The ruminations of an artist on art & quilts, beading, knitting, drawing, painting, printmaking, bookmaking are all my passions, I love to explore creating....

Thursday, March 06, 2008

International Women's Day

March 8th is INTERNATIONAL WOMEN'S DAY, and March is WOMEN'S HISTORY MONTH, so I'm going to highlight a few women artists, writers and craftswomen whose works I like throughout this month. I think it is important for us to know our history---so we can change and grow as a culture---by learning from our past mistakes and injustices.

Who better to start with than journalist and American activist Dorothea Dix (1802-1887)?

And short history of INTERNATIONAL WOMEN'S DAY from Wikipedia: "The first IWD was observed on 28 February 1909 in the United States following a declaration by the Socialist Party of America. Among other relevant historic events, it commemorates the Triangle Shirtwaist Factory fire (New York, 1911), where over 140 women lost their lives. The idea of having an international women's day was first put forward at the turn of the 20th century amid rapid world industrialization and economic expansion that led to protests over working conditions.

More protests followed on 8 March in subsequent years, most notably in 1908 when 15,000 women marched through New York City demanding shorter hours, better pay and voting rights. In 1910 the first international women's conference was held in Copenhagen. Furthermore, on the eve of World War I, women across Europe held peace rallies on 8 March 1913. In the West, International Women's Day was commemorated during the 1910s and 1920s, but dwindled. It was revived by the rise of feminism in the 1960s."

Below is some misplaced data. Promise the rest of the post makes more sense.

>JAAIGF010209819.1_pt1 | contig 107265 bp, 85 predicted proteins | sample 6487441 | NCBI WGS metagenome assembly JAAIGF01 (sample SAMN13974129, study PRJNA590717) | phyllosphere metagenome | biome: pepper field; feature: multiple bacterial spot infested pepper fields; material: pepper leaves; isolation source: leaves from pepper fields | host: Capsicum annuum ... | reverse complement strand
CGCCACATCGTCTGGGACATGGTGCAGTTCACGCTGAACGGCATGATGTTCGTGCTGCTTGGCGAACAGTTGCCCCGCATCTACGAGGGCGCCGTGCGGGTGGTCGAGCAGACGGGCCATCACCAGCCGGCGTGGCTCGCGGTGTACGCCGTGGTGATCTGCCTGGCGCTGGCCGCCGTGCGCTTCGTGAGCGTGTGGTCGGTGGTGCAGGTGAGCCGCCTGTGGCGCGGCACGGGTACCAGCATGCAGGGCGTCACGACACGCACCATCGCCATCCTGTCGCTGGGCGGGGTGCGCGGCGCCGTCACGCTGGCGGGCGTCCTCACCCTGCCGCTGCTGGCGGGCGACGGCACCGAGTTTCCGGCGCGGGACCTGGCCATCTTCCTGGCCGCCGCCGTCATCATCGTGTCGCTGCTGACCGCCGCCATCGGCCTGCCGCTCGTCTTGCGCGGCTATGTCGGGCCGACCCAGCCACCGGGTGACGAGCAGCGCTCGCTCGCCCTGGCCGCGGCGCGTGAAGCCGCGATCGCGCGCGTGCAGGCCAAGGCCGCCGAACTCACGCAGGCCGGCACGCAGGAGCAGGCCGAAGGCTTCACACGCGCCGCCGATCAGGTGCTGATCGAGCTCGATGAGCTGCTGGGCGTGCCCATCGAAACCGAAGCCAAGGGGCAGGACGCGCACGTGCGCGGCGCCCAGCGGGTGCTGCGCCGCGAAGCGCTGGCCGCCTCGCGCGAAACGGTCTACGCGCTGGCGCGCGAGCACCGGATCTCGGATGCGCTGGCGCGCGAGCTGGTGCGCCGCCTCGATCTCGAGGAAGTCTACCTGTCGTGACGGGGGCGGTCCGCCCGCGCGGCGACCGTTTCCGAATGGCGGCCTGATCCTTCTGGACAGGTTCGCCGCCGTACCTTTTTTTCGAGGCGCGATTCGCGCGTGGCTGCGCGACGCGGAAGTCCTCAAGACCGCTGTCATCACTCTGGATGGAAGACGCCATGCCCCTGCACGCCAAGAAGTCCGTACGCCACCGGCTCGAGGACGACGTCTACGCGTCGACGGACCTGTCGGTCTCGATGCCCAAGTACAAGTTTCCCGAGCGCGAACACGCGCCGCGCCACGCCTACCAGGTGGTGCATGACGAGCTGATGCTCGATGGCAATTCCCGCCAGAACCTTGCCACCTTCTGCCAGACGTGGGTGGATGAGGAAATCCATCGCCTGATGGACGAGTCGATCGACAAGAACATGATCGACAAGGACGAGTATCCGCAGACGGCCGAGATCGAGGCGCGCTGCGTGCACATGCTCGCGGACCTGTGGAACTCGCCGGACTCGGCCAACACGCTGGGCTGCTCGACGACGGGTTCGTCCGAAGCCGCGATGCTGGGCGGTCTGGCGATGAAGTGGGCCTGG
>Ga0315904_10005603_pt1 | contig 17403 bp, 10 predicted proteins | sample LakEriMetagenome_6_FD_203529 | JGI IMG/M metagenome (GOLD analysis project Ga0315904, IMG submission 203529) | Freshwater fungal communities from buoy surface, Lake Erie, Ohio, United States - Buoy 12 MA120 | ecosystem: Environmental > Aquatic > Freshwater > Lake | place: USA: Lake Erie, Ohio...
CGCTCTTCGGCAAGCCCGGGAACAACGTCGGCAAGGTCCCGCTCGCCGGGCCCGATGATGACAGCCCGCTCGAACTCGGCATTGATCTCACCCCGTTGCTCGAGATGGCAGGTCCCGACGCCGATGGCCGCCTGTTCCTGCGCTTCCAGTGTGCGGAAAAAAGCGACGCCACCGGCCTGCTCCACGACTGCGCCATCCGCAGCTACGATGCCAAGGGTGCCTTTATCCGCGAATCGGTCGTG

And because this is also a knitting/crafting blog, I would like to also highlight Elizabeth Zimmerman (1940-1999)---I knit my first sweater from one of her books in 1979! out of yarn I spun myself from sheep raised in the Alaska Aleutian Islands. I still have that book--the now famous KNITTING WITHOUT TEARS and I still refer to it, and use the patterns--of course!

"Properly practiced, knitting soothes the troubled spirit, and it doesn’t hurt the untroubled spirit either...." --Elizabeth Zimmerman

Elizabeth’s books have all remained in print continuously since publication. They are available at local book and yarn shops and through Schoolhouse Press.


jgodsey said...

don't forget to visit the literary stamp blog.

JafaBrit's Art said...

I am not knitter, but I can knit and yes it is so soothing.